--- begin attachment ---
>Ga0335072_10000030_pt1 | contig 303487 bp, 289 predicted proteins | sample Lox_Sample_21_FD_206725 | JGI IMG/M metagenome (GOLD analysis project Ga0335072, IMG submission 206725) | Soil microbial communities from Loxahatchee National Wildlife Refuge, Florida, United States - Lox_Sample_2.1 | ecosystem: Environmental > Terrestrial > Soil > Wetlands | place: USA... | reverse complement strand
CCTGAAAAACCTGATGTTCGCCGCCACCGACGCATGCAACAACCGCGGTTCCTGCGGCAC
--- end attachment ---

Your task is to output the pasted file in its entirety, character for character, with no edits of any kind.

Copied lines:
>Ga0335072_10000030_pt1 | contig 303487 bp, 289 predicted proteins | sample Lox_Sample_21_FD_206725 | JGI IMG/M metagenome (GOLD analysis project Ga0335072, IMG submission 206725) | Soil microbial communities from Loxahatchee National Wildlife Refuge, Florida, United States - Lox_Sample_2.1 | ecosystem: Environmental > Terrestrial > Soil > Wetlands | place: USA... | reverse complement strand
CCTGAAAAACCTGATGTTCGCCGCCACCGACGCATGCAACAACCGCGGTTCCTGCGGCAC